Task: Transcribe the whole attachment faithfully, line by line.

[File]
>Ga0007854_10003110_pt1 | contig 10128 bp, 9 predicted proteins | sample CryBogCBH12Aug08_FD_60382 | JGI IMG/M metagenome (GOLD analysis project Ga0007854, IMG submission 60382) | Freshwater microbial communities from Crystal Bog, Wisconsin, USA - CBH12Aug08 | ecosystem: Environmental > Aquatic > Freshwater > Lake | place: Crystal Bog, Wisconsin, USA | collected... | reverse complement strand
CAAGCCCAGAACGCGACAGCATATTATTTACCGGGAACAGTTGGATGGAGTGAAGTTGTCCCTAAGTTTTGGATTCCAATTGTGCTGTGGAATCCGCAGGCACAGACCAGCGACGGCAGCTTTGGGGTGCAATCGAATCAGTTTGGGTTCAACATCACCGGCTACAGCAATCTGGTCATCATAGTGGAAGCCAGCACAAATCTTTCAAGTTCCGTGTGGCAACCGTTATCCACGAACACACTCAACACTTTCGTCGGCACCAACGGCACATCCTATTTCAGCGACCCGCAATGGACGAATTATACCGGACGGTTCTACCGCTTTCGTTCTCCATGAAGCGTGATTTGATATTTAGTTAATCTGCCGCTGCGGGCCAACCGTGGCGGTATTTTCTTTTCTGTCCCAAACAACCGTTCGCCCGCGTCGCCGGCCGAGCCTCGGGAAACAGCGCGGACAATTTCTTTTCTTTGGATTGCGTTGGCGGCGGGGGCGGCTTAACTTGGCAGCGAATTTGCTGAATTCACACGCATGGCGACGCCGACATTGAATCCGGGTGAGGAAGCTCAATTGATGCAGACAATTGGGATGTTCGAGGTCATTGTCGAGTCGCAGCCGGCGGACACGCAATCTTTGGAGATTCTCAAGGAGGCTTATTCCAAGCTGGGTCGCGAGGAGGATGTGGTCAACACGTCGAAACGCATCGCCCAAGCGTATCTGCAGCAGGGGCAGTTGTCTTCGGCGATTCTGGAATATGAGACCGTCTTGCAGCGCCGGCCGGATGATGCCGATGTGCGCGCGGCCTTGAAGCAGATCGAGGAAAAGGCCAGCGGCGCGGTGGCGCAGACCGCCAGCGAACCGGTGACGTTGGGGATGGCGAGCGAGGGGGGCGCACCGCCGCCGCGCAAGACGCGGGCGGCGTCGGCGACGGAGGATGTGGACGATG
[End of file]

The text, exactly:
>Ga0007854_10003110_pt1 | contig 10128 bp, 9 predicted proteins | sample CryBogCBH12Aug08_FD_60382 | JGI IMG/M metagenome (GOLD analysis project Ga0007854, IMG submission 60382) | Freshwater microbial communities from Crystal Bog, Wisconsin, USA - CBH12Aug08 | ecosystem: Environmental > Aquatic > Freshwater > Lake | place: Crystal Bog, Wisconsin, USA | collected... | reverse complement strand
CAAGCCCAGAACGCGACAGCATATTATTTACCGGGAACAGTTGGATGGAGTGAAGTTGTCCCTAAGTTTTGGATTCCAATTGTGCTGTGGAATCCGCAGGCACAGACCAGCGACGGCAGCTTTGGGGTGCAATCGAATCAGTTTGGGTTCAACATCACCGGCTACAGCAATCTGGTCATCATAGTGGAAGCCAGCACAAATCTTTCAAGTTCCGTGTGGCAACCGTTATCCACGAACACACTCAACACTTTCGTCGGCACCAACGGCACATCCTATTTCAGCGACCCGCAATGGACGAATTATACCGGACGGTTCTACCGCTTTCGTTCTCCATGAAGCGTGATTTGATATTTAGTTAATCTGCCGCTGCGGGCCAACCGTGGCGGTATTTTCTTTTCTGTCCCAAACAACCGTTCGCCCGCGTCGCCGGCCGAGCCTCGGGAAACAGCGCGGACAATTTCTTTTCTTTGGATTGCGTTGGCGGCGGGGGCGGCTTAACTTGGCAGCGAATTTGCTGAATTCACACGCATGGCGACGCCGACATTGAATCCGGGTGAGGAAGCTCAATTGATGCAGACAATTGGGATGTTCGAGGTCATTGTCGAGTCGCAGCCGGCGGACACGCAATCTTTGGAGATTCTCAAGGAGGCTTATTCCAAGCTGGGTCGCGAGGAGGATGTGGTCAACACGTCGAAACGCATCGCCCAAGCGTATCTGCAGCAGGGGCAGTTGTCTTCGGCGATTCTGGAATATGAGACCGTCTTGCAGCGCCGGCCGGATGATGCCGATGTGCGCGCGGCCTTGAAGCAGATCGAGGAAAAGGCCAGCGGCGCGGTGGCGCAGACCGCCAGCGAACCGGTGACGTTGGGGATGGCGAGCGAGGGGGGCGCACCGCCGCCGCGCAAGACGCGGGCGGCGTCGGCGACGGAGGATGTGGACGATG